Baroque Churches, Winding Streets, Scenic Vistas, and more
Alfama Welcomes You!
Why Visit Alfama District of Lisbon
- Beautiful architecture
- Narrow, winding medieval streets
- Stunning vistas overlooking Lisbon
- Shops and restaurants
- Local charm
We leaned over a wall and gazed out over the red tile rooftops onto the Tagus River and our ship, the Disney Magic. Two guitarist strummed and sang under the shade of a portico. The bright sun shown down upon the courtyard and flowers. Passersby joined in enjoying the view. A small crowd circled around the musicians. Others ate, drank and laughed together on benches.
Such is a typical scene that we experienced in Alfama. We have visited the this district of Lisbon twice with each of our Disney TransAtlantic cruises. Ships dock on the Tagus River in Alfama; so access is easy.
Without a plan, we picked out a landmark and headed in the general direction. The grand architecture of churches and museums impresses. The true magic of Alfama, though, comes from wandering through its narrow, winding streets.
Around one corner, we stumbled into the Feira da Ladra (Market of Thieves). At another, more street performers played. Each turn brought a new surprise. Heading out in different directions on each of our visits, we saw completely new things, but experienced the same vibe.
What to See
Churches dot the streets of Alfama. They provide architectural highlights to most cities and Lisbon is no exception. Multiple large cathedrals and quaint chapels grace Alfama.
Step inside and take in the details. Local worshippers are almost always present; so be quiet and respectful.
Most maps do not show all of the streets and alleys. Some are so narrow, that only one person can pass at a time. From the Tagus River, Alfama climbs a hill capped with Castelo de Sao Jorge/Castle of Saint George.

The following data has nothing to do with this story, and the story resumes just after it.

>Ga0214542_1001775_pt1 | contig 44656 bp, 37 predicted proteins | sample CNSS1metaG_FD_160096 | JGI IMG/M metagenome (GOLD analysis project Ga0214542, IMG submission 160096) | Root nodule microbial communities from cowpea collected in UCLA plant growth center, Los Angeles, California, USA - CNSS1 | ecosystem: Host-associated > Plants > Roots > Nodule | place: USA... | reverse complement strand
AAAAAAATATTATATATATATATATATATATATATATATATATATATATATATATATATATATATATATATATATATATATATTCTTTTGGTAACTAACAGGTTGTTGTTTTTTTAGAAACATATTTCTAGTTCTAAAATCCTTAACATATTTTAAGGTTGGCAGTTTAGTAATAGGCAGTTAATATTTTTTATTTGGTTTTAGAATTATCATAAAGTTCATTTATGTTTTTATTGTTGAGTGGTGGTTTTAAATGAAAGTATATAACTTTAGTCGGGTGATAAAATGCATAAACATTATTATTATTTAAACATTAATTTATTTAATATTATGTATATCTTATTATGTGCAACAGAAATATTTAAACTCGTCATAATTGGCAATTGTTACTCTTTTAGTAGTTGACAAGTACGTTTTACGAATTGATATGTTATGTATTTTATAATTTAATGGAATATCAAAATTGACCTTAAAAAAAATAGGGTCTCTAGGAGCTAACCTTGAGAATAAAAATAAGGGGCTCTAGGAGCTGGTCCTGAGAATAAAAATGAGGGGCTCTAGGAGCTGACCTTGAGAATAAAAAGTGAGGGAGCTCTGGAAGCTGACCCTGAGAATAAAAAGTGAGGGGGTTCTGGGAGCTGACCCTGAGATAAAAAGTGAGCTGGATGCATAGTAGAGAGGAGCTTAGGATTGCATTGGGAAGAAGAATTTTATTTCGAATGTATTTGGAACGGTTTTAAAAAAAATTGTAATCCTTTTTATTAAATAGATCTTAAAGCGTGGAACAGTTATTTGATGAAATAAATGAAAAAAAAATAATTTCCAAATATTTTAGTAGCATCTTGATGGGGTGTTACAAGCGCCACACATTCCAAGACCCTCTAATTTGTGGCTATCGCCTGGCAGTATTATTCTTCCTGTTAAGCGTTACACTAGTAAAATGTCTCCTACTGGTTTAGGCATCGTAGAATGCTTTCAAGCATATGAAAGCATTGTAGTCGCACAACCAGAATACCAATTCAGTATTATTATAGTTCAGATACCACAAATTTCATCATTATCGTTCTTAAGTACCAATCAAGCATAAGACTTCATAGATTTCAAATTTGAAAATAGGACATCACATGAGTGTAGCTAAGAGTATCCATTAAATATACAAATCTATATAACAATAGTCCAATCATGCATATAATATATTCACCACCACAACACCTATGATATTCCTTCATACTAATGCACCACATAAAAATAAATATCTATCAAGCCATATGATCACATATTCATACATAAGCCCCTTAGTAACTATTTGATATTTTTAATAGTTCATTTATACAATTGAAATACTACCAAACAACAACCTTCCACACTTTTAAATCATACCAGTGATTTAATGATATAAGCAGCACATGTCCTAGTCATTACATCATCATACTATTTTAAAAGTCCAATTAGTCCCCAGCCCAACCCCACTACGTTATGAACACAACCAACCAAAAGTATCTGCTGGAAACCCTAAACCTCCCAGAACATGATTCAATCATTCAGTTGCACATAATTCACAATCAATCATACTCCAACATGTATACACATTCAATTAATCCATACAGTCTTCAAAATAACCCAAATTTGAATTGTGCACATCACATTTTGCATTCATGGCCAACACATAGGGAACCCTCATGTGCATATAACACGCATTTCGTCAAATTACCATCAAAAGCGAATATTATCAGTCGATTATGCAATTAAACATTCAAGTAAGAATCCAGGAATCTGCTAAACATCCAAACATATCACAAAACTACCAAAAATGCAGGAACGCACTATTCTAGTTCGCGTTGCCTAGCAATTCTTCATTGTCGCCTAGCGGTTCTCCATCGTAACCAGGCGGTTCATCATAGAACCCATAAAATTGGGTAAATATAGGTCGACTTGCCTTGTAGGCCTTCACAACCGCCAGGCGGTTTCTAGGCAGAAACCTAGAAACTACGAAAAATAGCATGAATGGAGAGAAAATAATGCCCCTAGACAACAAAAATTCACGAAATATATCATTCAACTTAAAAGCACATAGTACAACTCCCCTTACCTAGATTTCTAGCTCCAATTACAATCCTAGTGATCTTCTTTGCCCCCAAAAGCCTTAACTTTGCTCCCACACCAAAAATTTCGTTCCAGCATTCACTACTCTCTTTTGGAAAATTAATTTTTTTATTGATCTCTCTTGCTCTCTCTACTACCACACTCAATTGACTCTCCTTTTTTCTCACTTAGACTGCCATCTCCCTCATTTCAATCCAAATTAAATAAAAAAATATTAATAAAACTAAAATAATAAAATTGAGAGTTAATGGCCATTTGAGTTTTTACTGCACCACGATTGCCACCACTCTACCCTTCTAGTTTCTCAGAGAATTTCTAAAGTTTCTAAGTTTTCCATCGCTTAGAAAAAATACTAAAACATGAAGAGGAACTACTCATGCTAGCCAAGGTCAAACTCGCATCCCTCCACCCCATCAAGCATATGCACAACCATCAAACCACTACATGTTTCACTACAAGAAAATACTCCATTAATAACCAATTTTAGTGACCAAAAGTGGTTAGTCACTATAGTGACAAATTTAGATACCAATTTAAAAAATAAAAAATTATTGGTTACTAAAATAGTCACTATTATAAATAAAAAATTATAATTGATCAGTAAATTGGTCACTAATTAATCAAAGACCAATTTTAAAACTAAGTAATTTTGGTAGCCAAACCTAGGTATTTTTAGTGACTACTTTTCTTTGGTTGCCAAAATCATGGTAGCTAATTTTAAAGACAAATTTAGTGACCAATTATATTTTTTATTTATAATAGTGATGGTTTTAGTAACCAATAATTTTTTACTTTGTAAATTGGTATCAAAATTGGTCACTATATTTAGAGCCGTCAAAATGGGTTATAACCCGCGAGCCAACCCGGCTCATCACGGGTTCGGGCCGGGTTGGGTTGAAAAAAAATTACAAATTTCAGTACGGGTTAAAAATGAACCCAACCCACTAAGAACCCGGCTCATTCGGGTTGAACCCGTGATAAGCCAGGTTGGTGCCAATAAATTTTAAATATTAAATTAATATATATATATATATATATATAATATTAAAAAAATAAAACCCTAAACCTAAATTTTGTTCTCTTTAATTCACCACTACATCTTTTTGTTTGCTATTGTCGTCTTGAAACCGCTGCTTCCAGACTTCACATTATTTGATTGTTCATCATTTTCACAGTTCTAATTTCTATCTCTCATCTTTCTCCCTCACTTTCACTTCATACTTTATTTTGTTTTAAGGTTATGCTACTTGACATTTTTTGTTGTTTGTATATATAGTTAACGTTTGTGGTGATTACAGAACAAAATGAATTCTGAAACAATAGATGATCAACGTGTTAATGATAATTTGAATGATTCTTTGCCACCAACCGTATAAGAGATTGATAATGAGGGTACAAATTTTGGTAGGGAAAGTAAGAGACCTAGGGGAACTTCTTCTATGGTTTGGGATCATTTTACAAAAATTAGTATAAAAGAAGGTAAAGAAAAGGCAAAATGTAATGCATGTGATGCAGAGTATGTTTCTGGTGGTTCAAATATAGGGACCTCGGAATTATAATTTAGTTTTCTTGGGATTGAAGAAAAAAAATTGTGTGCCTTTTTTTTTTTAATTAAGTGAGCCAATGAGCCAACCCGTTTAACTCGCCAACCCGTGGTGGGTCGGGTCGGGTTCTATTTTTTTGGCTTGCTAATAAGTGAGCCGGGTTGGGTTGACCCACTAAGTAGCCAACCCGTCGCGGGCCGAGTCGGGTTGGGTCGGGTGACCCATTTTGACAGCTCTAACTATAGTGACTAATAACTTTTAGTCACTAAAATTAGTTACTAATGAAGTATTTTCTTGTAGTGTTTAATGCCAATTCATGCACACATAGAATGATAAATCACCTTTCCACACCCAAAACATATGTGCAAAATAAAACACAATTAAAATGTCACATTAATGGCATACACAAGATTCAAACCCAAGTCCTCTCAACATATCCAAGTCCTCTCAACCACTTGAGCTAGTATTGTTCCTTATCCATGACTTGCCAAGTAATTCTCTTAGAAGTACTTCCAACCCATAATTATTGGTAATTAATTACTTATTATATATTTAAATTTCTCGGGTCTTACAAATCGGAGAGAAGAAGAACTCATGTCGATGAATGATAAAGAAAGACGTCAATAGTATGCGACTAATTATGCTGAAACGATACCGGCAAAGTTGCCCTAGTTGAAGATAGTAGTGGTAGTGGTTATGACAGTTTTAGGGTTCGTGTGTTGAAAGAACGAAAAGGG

Try to seek out the miradouros/overlooks. The views are brilliant. From the Miradouro de Santa Luzia, red tile roofs lead to the Tagus River. The Miradouro da Graca provides a wonderful look over the Baixa and to the Barro Alto districts. Further in the distance, Pont de 25 Abril (25th of April Bridge) spans the Tagus
Tile Clad Facades
A unique feature of Portuguese architecture is the use of tiles to adorn buildings. The myriad of colors and patterns result in strikingly beautiful facades. Throughout Alfama, you encounter these.
Shops and Restaurants
Shops and restaurants line many of the main streets. People live and work in Alfama, though. So, not everything screams tourist trap.
We love Portuguese tiles. They make wonderful souvenirs and can readily be found. In Lisbon, most are mass produced. In Sintra, we watched tiles being hand painted.
On our first visit, we stumbled onto the Feira da Ladra/Market of Thieves. This lively flea market sold a little of everything: art, crafts, clothes, jewelry, furniture; you name it. It was a nice surpise.
Old World Charm
Although tourists fill Alfama, it still maintains a charm and feels lived in. Laundry hangs from windows. An old woman wearing a head scarf gave directions to tourists through the upper half of a Dutch door that could not have been more than 5 feet /1.5 m high.
Take a map, but for the most part, ignore it. The true pleasure of visiting the Alfama neighborhood of Lisbon comes from exploring and finding the unexpected. Pick out a landmark and head toward it.
It is hard to truly get lost. Walk down hill and look for the river. It is that easy.
Alfama is quite hilly. If this is a problem then you will need a tour. Bus and car tours of Alfama do not work well because of the narrow streets. Friends took Tuk Tuk Tours and thoroughly enjoyed them. Others took bike, scooter, and Segway tours.
Search for miradouros/viewpoints. Wonderful views await. Locals and tourists congregate at these and give a lively atmosphere.
Unless you are truly interested in detailed history, walking tours in my opinion are not necessary. If your legs are up to it, then I recommend going it on your own on foot.
We loved wandering the streets of Alfama and hope to return again.